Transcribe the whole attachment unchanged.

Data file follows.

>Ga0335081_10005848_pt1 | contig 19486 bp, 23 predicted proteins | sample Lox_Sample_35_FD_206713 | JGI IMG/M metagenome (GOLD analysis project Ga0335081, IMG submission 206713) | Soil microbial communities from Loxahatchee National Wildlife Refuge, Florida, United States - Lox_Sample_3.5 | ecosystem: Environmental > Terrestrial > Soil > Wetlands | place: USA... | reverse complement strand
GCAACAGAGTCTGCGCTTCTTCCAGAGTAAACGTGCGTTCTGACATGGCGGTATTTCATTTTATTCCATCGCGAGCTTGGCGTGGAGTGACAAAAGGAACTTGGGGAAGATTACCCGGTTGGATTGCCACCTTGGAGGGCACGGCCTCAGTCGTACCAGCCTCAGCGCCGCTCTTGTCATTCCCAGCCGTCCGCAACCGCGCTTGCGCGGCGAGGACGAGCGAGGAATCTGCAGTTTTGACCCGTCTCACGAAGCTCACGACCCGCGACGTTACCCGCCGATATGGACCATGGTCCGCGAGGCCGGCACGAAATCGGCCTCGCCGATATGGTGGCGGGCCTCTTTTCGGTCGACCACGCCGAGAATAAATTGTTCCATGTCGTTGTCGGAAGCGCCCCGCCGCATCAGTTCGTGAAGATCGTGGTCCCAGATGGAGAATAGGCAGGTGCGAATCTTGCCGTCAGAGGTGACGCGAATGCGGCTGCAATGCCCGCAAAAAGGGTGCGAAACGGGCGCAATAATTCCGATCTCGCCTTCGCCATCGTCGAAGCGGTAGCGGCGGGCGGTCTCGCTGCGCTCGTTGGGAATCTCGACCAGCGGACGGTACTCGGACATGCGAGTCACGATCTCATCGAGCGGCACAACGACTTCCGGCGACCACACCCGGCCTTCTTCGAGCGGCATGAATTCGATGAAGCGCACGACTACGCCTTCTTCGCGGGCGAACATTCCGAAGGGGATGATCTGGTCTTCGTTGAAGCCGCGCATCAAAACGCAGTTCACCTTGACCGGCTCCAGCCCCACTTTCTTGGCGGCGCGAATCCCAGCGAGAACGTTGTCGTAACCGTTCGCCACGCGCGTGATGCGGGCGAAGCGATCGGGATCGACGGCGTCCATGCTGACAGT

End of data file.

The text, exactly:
>Ga0335081_10005848_pt1 | contig 19486 bp, 23 predicted proteins | sample Lox_Sample_35_FD_206713 | JGI IMG/M metagenome (GOLD analysis project Ga0335081, IMG submission 206713) | Soil microbial communities from Loxahatchee National Wildlife Refuge, Florida, United States - Lox_Sample_3.5 | ecosystem: Environmental > Terrestrial > Soil > Wetlands | place: USA... | reverse complement strand
GCAACAGAGTCTGCGCTTCTTCCAGAGTAAACGTGCGTTCTGACATGGCGGTATTTCATTTTATTCCATCGCGAGCTTGGCGTGGAGTGACAAAAGGAACTTGGGGAAGATTACCCGGTTGGATTGCCACCTTGGAGGGCACGGCCTCAGTCGTACCAGCCTCAGCGCCGCTCTTGTCATTCCCAGCCGTCCGCAACCGCGCTTGCGCGGCGAGGACGAGCGAGGAATCTGCAGTTTTGACCCGTCTCACGAAGCTCACGACCCGCGACGTTACCCGCCGATATGGACCATGGTCCGCGAGGCCGGCACGAAATCGGCCTCGCCGATATGGTGGCGGGCCTCTTTTCGGTCGACCACGCCGAGAATAAATTGTTCCATGTCGTTGTCGGAAGCGCCCCGCCGCATCAGTTCGTGAAGATCGTGGTCCCAGATGGAGAATAGGCAGGTGCGAATCTTGCCGTCAGAGGTGACGCGAATGCGGCTGCAATGCCCGCAAAAAGGGTGCGAAACGGGCGCAATAATTCCGATCTCGCCTTCGCCATCGTCGAAGCGGTAGCGGCGGGCGGTCTCGCTGCGCTCGTTGGGAATCTCGACCAGCGGACGGTACTCGGACATGCGAGTCACGATCTCATCGAGCGGCACAACGACTTCCGGCGACCACACCCGGCCTTCTTCGAGCGGCATGAATTCGATGAAGCGCACGACTACGCCTTCTTCGCGGGCGAACATTCCGAAGGGGATGATCTGGTCTTCGTTGAAGCCGCGCATCAAAACGCAGTTCACCTTGACCGGCTCCAGCCCCACTTTCTTGGCGGCGCGAATCCCAGCGAGAACGTTGTCGTAACCGTTCGCCACGCGCGTGATGCGGGCGAAGCGATCGGGATCGACGGCGTCCATGCTGACAGT